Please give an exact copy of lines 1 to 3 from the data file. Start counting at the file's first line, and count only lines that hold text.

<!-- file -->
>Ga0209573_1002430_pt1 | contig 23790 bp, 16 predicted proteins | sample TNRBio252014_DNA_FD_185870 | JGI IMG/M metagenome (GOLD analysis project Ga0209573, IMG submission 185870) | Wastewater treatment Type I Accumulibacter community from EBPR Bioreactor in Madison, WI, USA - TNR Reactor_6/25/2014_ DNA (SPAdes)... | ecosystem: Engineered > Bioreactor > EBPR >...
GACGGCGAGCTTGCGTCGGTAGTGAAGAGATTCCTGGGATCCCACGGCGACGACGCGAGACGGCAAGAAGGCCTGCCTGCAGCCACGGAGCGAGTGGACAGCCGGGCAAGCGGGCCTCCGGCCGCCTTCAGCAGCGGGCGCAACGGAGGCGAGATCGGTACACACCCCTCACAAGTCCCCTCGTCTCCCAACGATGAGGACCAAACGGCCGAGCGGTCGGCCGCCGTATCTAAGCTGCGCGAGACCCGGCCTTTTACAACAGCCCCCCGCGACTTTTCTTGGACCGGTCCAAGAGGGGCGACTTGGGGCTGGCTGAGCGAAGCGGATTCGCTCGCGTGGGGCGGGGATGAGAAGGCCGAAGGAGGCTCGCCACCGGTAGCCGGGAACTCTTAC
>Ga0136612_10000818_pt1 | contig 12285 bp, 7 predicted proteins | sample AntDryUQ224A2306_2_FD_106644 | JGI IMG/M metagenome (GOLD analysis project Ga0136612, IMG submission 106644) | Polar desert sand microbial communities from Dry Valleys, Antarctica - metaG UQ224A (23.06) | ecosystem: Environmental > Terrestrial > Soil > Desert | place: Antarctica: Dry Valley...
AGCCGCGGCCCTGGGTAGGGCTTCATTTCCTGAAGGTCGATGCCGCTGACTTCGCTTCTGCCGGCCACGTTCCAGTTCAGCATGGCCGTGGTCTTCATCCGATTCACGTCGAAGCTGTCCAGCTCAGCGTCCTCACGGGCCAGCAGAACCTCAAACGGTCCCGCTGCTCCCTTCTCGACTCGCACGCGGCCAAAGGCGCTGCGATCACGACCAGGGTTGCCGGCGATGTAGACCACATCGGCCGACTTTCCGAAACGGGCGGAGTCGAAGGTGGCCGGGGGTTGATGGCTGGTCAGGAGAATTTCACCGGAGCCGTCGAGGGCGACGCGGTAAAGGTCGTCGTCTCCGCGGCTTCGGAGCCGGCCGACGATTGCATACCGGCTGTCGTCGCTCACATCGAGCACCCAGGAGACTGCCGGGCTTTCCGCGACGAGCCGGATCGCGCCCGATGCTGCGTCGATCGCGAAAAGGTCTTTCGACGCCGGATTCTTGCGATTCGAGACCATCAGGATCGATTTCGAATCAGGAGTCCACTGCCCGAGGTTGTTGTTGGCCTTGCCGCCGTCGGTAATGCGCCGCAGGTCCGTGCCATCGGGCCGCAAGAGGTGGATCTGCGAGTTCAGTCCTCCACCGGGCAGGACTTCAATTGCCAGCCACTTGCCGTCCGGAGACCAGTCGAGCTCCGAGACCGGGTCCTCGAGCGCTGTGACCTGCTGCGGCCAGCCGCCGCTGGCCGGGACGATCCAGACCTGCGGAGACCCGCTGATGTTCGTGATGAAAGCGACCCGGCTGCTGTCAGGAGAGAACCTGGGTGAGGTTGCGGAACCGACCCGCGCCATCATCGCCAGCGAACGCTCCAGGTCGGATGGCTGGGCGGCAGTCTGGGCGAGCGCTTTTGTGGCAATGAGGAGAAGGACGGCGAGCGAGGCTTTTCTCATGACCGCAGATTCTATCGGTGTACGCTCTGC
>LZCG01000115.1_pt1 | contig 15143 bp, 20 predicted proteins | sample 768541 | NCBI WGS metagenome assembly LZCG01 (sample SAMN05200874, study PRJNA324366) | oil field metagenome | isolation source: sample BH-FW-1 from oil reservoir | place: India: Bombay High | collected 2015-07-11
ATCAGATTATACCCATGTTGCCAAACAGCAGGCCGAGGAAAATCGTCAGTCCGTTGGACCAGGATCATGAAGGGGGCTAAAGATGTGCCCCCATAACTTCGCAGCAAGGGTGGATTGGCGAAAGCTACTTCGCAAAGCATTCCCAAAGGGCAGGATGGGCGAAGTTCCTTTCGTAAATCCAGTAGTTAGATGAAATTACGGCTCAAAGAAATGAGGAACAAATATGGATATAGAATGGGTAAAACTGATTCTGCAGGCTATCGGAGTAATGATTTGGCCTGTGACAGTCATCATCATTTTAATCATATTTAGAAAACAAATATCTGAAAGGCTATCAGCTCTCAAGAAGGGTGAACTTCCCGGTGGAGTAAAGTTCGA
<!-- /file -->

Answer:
>Ga0209573_1002430_pt1 | contig 23790 bp, 16 predicted proteins | sample TNRBio252014_DNA_FD_185870 | JGI IMG/M metagenome (GOLD analysis project Ga0209573, IMG submission 185870) | Wastewater treatment Type I Accumulibacter community from EBPR Bioreactor in Madison, WI, USA - TNR Reactor_6/25/2014_ DNA (SPAdes)... | ecosystem: Engineered > Bioreactor > EBPR >...
GACGGCGAGCTTGCGTCGGTAGTGAAGAGATTCCTGGGATCCCACGGCGACGACGCGAGACGGCAAGAAGGCCTGCCTGCAGCCACGGAGCGAGTGGACAGCCGGGCAAGCGGGCCTCCGGCCGCCTTCAGCAGCGGGCGCAACGGAGGCGAGATCGGTACACACCCCTCACAAGTCCCCTCGTCTCCCAACGATGAGGACCAAACGGCCGAGCGGTCGGCCGCCGTATCTAAGCTGCGCGAGACCCGGCCTTTTACAACAGCCCCCCGCGACTTTTCTTGGACCGGTCCAAGAGGGGCGACTTGGGGCTGGCTGAGCGAAGCGGATTCGCTCGCGTGGGGCGGGGATGAGAAGGCCGAAGGAGGCTCGCCACCGGTAGCCGGGAACTCTTAC
>Ga0136612_10000818_pt1 | contig 12285 bp, 7 predicted proteins | sample AntDryUQ224A2306_2_FD_106644 | JGI IMG/M metagenome (GOLD analysis project Ga0136612, IMG submission 106644) | Polar desert sand microbial communities from Dry Valleys, Antarctica - metaG UQ224A (23.06) | ecosystem: Environmental > Terrestrial > Soil > Desert | place: Antarctica: Dry Valley...